Luc Besson's output as a producer has always been more about adrenaline than ideas, so it's unsurprising that his latest simply lifts its template from John Carpenter's Escape From New York and amplifies every element.
The escape-proof prison this time is in outer space rather than on an isolated Manhattan island, but the premise is the same: A reluctant hero is enlisted to break into a high-security jail and rescue a hostage, in this case the president's daughter (a variation nicked from Carpenter's own self-parodic Escape From L.A.). Like Kurt Russell's Snake Plissken, Guy Pearce's Snow is a hero not due to any special abilities or code of honor, but simply because his world-weary cynicism allows him to shrug off every misfortune and beating with an eyeroll and a caustic one-liner.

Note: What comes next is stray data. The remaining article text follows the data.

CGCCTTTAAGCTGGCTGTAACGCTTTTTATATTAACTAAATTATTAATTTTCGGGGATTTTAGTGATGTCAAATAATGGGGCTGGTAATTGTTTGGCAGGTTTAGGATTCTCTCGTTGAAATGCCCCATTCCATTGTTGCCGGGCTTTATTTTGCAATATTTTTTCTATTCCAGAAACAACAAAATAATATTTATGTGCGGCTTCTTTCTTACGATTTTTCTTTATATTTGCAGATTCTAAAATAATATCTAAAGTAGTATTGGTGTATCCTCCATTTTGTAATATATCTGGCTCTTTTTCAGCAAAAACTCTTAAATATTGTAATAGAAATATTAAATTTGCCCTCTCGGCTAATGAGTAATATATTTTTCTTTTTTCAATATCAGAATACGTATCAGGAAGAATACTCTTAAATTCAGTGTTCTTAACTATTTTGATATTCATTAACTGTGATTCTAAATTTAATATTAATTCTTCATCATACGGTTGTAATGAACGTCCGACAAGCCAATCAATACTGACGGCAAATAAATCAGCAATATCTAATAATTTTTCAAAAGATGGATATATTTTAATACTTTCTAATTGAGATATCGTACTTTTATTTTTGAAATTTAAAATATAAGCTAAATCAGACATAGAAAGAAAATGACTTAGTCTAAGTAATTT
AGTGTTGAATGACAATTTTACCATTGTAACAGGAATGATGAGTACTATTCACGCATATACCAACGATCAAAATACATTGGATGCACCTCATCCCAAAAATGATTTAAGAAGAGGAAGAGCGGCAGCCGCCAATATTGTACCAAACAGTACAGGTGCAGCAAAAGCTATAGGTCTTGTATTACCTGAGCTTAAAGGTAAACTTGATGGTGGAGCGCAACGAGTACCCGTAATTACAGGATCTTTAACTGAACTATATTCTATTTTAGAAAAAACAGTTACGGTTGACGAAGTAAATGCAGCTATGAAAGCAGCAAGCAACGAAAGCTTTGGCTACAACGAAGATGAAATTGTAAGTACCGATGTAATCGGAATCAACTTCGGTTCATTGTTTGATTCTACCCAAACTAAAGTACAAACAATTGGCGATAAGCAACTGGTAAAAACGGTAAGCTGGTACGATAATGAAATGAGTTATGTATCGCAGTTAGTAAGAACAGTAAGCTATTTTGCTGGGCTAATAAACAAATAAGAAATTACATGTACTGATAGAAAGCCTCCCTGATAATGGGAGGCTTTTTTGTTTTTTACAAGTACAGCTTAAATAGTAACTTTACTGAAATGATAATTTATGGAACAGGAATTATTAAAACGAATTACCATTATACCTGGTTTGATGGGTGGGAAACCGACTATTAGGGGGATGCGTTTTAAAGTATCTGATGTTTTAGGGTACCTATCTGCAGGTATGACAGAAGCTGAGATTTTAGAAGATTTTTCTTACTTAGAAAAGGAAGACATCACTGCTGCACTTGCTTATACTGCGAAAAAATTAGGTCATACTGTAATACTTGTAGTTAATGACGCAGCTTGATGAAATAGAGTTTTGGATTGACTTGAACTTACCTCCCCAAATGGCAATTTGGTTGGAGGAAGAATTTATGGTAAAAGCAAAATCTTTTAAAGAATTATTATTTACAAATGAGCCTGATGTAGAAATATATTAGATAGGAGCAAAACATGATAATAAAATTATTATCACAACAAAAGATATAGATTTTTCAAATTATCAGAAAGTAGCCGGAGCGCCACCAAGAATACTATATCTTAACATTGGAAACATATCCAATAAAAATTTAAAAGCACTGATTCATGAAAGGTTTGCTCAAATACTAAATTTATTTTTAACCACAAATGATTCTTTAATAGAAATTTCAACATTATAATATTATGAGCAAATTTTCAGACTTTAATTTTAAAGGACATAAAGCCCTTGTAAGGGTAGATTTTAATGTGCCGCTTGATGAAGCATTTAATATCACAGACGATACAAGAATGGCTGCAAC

Directors James Mather and Stephen St. Leger, owing to either inexperience or inadequate budget, never manage to make Snow's mission seem particularly impossible, keeping him clear of most of the supposed hundreds of degenerate escapees. There are a few moments of Bessonian lunacy, including a car chase accelerated to the point of incomprehensibility and the screen’s most ridiculous skydive, but much more time is spent on wandering through steam-filled hallways and bickering. It's only Pearce's enjoyably snarky performance that elevates Lockout above direct-to-DVD status.